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International relations

ASEAN becomes China's top trade partner as supply chain evolves

Beijing turns to neighboring bloc as trade war disrupts access to US market

A port in Shenzhen, China: More Chinese businesses are setting up factories in Southeast Asia.   © Reuters

BEIJING -- Southeast Asia became China's largest trade partner in the January-June half as the trade war with the U.S. forces Beijing to recalibrate its global supply chain.

China's total imports and exports with the 10 member countries of the Association of Southeast Asian Nations increased 2% on the year to $297.8 billion, the country's custom agency said Tuesday. The bloc accounted for 14.7% of China's overall trade for the period, up from 14% in 2019.

The European Union, which was previously China's largest trade partner, saw total trade with China decrease 5% on the year to $284.1 billion, partly due to the U.K.'s exit from the bloc. Third-ranking U.S. suffered a 10% plunge amid deteriorating bilateral ties. The EU and the U.S. accounted for 14% and 11.5% of China's total trade for the first half, respectively.

China is rapidly building a new supply chain in Southeast Asia as the conflict with Washington shuts access to U.S. technology. China-based manufactures are also shifting production to the region to avoid the import tariffs the U.S. imposed on Chinese-produced goods. 

"China maintains close relations countries like Vietnam, Malaysia and Singapore, which are part of the global supply chain for the electronics industry," customs spokesperson Li Kuiwen told reporters Tuesday.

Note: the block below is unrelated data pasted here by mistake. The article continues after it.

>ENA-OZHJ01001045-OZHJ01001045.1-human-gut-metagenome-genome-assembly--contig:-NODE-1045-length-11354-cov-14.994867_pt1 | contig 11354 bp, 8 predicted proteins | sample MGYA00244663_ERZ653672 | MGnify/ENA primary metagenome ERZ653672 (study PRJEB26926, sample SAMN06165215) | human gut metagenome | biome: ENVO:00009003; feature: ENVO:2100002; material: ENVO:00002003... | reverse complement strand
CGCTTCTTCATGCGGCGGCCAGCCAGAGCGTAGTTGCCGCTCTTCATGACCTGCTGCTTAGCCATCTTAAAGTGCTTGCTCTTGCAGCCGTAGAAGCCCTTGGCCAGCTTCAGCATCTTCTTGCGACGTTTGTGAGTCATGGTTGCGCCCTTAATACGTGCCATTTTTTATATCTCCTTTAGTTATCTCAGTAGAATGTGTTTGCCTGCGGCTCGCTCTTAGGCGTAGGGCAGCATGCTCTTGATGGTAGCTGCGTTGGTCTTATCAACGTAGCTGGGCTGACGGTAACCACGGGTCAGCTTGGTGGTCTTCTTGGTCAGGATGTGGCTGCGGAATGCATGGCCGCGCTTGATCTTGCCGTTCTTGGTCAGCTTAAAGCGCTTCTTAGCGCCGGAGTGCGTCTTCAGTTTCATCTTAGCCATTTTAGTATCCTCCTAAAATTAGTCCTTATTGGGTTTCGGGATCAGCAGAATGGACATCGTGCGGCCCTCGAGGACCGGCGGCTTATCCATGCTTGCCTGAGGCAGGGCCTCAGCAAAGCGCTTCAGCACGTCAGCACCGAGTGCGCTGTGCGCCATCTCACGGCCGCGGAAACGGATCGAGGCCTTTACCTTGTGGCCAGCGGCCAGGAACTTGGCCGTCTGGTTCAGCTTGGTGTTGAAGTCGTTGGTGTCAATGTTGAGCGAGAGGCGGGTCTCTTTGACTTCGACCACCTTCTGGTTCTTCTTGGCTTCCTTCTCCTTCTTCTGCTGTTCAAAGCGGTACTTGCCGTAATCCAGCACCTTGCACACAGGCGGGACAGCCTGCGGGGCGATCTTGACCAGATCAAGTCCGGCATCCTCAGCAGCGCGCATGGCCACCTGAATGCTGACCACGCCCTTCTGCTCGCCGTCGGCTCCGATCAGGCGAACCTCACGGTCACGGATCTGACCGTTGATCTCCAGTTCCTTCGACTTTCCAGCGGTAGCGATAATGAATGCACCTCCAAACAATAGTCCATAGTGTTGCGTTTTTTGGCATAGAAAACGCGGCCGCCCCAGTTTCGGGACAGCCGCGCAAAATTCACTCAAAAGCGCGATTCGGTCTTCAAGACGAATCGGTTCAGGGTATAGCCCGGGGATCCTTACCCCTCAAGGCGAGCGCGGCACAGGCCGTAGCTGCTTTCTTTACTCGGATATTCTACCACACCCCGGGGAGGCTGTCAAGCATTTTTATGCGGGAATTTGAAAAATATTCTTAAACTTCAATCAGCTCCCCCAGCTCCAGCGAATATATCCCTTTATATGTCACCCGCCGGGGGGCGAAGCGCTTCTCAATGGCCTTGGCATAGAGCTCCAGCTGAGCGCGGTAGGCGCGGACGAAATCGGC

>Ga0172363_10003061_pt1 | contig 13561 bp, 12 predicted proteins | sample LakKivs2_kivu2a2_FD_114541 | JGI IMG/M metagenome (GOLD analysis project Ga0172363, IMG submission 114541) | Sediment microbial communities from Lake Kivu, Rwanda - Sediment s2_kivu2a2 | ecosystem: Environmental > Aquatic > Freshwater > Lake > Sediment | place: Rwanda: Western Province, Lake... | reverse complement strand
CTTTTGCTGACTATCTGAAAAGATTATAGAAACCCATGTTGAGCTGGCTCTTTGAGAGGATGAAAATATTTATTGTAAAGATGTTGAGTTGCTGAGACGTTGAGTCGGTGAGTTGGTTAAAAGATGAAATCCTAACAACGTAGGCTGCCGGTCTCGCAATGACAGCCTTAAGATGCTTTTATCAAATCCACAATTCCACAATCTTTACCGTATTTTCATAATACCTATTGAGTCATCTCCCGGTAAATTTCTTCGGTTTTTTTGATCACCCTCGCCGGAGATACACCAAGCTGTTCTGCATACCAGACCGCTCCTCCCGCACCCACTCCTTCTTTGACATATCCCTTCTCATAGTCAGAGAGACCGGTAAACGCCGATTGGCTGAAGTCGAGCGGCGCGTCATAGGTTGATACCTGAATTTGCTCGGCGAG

Semiconductors have been a major contributor to their growing trade relationship, with shipments from ASEAN to China increasing 24% and those from China to ASEAN increasing 29% in yuan terms on the year.

Although the U.S. is cracking down on chip deliveries to China, due to deteriorating ties and their growing rivalry in the tech sector, many shipments are still making its way to China through Southeast Asia.

Trade was also buoyed by Chinese companies setting up production hubs in ASEAN countries to circumvent U.S. tariffs on Chinese exports. Many of these plants assemble products using components shipped from China.

Vietnam approved $3 billion of new direct investment from mainland China in 2019, up 75% from the year before, according to Vietnam's Foreign Investment Agency. This made the mainland the third-largest foreign investor in Vietnam.

Chinese investment slowed by 30% on the year in the first half of the year, but is still more than double what Japan invested in Vietnam. China's total trade with Vietnam increased 14% on the year between January and June, the largest increase of any major trade partner.

China and ASEAN enacted an updated free trade agreement in October. The revised deal "lowered the hurdle on rules of origin, currency, services, investments and other fields, doubling down on the advantages of a free trade agreement," Li said.

In an attempt to counter U.S. clout, the Chinese government has promoted trade with ASEAN and other participants in its Belt and Road infrastructure initiative. Belt and Road participants accounted for a larger percentage of China's total trade between January and June.

The U.S. and China signed a phase one trade deal six months ago, which set the goal of increasing U.S. exports to China by $63.9 billion between 2017 and 2020. Under this plan, U.S. exports to China were expected to increase to about $110 billion in the January-June period, but the actual figure was just $56.4 billion. Shipments of soy beans and other agricultural products, which U.S. President Donald Trump considers a priority, have been slow to grow.

In terms of a "phase two" deal, "I don't think about it now," Trump said Friday. There is concern the U.S. could once again harden its attitude on trade with China, through additional tariffs.

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